• The Good Book Blog

    Joe Hellerman — 

    One of my scholarly and pastoral agendas over the years has been to try to augment the idea of “me-and-Jesus”—which is so dear to the hearts of Western evangelicals—with the idea of “us-and-Jesus,” a concept that also fills the pages of the New Testament.

  • The Good Book Blog

    Rob Lister — 

    One of the things I've struggled with over the years is knowing how to best pursue my own productivity goals. At various times, I’ve experienced everything from “productivity pride” to “productivity disappointment” to “productivity envy.” Along the way, I have learned that I don’t have to battle my productivity struggles in my own strength. And as a result of some of those lessons, I’ve collated a few items that I regularly pray for in relation to my productivity pursuits.

  • The Good Book Blog

    Uche Anizor — 

    Check out this excellent and thought provoking post by theologian Stephen Holmes from St. Andrews. Read the post here

  • The Good Book Blog

    Dave Keehn — 

    The model established by God through God’s people can be describe as such: begin religious instruction in the family home as spiritual practices, add knowledge through the larger community of faith, and provide mentoring from key spiritual leaders for specific practices and duties. Perhaps the greatest picture we have of the desired result of a healthy and effective youth ministry is the one given to us in the Gospel of Luke when describing Jesus as a young teenager. This installment finishes the series by looking at the New Testament's implications for youth ministry.

  • The Good Book Blog

    Clint Arnold — 

    Come and find out the answer to this question on Wednesday evening, March 7th, 7:00-8:30pm, at the Mayers Hall Auditorium at Biola University. This is the title of a free public lecture by Dr. Simon Gathercole, Senior Lecturer in New Testament at the University of Cambridge. The event will conclude with a Q&A session.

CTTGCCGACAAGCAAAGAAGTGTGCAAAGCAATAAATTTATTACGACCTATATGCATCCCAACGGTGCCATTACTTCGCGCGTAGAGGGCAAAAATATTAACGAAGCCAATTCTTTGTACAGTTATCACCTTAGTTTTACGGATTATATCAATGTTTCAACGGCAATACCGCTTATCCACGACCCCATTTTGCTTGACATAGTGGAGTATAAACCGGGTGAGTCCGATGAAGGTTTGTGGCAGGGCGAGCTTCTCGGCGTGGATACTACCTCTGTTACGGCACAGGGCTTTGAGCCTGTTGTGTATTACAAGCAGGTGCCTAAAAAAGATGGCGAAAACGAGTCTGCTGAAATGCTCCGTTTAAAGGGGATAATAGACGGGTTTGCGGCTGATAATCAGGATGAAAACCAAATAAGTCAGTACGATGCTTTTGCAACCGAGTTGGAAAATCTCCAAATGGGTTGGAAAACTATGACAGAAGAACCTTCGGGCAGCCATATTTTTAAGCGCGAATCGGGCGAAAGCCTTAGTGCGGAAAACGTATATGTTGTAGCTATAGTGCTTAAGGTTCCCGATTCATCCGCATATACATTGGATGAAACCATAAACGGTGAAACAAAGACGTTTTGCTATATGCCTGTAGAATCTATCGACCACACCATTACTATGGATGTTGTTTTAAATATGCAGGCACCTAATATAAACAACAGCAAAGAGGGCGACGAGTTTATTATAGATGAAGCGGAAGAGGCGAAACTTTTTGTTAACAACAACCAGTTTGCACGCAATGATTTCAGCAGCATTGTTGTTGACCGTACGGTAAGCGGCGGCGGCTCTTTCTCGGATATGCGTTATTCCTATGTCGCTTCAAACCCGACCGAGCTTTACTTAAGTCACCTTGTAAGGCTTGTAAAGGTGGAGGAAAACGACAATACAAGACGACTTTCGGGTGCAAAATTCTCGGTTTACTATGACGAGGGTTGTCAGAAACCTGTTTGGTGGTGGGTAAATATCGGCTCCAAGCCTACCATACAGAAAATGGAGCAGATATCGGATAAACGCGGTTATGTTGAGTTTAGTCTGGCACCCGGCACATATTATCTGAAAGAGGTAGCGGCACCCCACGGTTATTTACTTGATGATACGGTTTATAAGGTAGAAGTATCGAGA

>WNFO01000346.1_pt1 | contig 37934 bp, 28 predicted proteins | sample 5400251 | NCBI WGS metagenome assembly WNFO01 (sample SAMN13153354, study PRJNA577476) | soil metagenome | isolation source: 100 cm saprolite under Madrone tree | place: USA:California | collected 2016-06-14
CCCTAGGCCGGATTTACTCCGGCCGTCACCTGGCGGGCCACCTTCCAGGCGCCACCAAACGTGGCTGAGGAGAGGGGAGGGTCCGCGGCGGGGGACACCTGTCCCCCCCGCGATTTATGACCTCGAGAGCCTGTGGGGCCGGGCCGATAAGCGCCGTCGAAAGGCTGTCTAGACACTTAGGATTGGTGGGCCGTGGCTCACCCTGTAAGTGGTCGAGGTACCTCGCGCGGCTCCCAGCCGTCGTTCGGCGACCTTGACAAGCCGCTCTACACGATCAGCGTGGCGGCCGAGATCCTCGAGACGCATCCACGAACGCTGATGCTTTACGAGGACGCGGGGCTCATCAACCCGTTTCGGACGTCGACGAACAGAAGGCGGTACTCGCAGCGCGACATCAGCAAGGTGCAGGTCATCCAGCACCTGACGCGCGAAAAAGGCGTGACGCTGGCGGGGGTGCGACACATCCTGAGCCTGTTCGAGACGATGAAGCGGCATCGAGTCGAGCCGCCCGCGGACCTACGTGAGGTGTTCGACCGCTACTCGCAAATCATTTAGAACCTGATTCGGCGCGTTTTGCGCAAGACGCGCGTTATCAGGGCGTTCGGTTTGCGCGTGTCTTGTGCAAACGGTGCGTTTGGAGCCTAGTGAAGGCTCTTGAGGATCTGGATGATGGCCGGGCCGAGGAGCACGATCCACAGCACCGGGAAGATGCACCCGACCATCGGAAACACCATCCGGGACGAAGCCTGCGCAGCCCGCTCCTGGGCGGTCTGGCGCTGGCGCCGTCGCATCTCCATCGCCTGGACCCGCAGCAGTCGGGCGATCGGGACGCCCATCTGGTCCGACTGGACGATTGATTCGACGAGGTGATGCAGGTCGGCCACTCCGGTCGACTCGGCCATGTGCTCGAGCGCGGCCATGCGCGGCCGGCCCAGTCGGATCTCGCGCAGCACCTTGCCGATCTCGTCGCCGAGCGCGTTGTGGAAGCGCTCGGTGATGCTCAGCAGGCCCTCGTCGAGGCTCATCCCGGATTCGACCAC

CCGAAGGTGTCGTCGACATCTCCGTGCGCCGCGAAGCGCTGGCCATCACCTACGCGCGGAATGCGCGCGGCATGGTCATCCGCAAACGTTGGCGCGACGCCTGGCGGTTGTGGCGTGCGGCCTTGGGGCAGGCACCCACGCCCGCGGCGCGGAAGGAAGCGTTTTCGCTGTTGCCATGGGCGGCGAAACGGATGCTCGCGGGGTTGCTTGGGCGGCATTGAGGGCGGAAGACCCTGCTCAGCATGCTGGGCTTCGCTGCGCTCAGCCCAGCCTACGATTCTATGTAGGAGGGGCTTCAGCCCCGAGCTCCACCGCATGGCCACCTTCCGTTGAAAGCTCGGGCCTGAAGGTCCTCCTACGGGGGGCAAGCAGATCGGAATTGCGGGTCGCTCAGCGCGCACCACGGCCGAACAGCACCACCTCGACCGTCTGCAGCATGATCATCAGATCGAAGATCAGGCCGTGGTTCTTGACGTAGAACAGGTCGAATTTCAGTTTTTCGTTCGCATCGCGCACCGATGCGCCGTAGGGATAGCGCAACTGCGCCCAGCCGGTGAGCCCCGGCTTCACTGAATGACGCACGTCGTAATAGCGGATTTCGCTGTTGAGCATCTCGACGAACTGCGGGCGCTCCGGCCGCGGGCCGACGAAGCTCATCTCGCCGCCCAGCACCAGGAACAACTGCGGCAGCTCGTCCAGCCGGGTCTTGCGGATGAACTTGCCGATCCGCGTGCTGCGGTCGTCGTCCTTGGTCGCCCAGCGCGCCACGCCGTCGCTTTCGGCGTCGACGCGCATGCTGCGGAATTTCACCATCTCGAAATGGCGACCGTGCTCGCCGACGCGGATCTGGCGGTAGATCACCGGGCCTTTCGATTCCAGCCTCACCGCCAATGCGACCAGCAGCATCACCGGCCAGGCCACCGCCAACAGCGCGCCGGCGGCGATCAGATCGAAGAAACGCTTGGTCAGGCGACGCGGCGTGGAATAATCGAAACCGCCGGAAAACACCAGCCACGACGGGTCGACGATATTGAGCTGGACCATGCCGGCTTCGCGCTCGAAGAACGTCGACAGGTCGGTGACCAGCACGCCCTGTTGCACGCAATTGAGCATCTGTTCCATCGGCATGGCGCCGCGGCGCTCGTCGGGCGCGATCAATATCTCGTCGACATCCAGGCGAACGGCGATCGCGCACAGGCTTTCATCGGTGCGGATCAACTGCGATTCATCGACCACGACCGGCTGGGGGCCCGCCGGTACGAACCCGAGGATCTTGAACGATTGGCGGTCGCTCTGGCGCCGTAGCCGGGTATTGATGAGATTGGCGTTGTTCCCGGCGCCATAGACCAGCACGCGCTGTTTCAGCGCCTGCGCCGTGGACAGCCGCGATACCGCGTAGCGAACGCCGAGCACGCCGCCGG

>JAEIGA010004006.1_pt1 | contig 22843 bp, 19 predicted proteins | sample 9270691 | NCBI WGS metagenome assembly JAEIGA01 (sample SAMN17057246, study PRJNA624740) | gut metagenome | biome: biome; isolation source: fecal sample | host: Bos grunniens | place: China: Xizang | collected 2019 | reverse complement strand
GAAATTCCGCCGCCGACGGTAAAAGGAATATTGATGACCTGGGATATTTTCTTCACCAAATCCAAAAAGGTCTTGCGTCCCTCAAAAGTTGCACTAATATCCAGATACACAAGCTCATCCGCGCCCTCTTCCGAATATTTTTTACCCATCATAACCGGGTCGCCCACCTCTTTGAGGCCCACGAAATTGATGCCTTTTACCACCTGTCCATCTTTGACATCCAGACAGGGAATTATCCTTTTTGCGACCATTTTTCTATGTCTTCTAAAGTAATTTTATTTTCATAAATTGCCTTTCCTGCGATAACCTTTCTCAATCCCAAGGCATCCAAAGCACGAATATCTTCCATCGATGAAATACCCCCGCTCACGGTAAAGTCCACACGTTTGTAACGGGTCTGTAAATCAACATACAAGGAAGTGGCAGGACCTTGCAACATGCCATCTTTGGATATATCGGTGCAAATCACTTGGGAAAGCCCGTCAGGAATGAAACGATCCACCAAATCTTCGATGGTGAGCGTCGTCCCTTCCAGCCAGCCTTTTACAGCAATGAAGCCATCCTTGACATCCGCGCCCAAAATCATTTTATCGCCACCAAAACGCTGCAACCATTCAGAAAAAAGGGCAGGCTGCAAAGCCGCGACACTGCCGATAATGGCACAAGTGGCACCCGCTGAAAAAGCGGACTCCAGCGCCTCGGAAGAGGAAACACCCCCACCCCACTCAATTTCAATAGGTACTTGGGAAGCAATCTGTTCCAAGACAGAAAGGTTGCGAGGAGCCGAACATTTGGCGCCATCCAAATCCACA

• The Good Book Blog

    Klaus Issler — 

    Cinematic portrayals of Biblical stories can be a helpful means to encourage our Christian walk. Especially is this the case for me when I watch a movie about the life of our Lord and Savior Jesus Christ. Of course, not everything in a film will be theologically accurate—but no film can accomplish that task. A movie is the director’s and actors’ interpretation of the Gospel events. I have appreciated the following six movies about Jesus. There are sections in each film that touch me deeply and nurture deeper appreciation and love for our Lord. Perhaps one or more of these films will benefit you in the same way.

  • The Good Book Blog

    Octavio Esqueda — 

    These days have been filled with contrasts for me. In a way, we all face these contrasts, but when they are too close to each other, the tensions they produce literally move us from joy to tears. One the one hand, my baby daughter is now two-months-old. My wife and I celebrate the joy of her life and are thankful for the Lord’s blessing upon us. We are tired and somewhat sleep deprived, but her smile brings joy to our existence and reminds us about the goodness of life. On the other hand, however, it was the second anniversary of my dad’s passing and I find myself missing him more every day. Dead is as real as life and both bring deep emotions that flow from the core of our beings. Why can we be so happy and so sad at the same time?

  • The Good Book Blog

    Mick Boersma —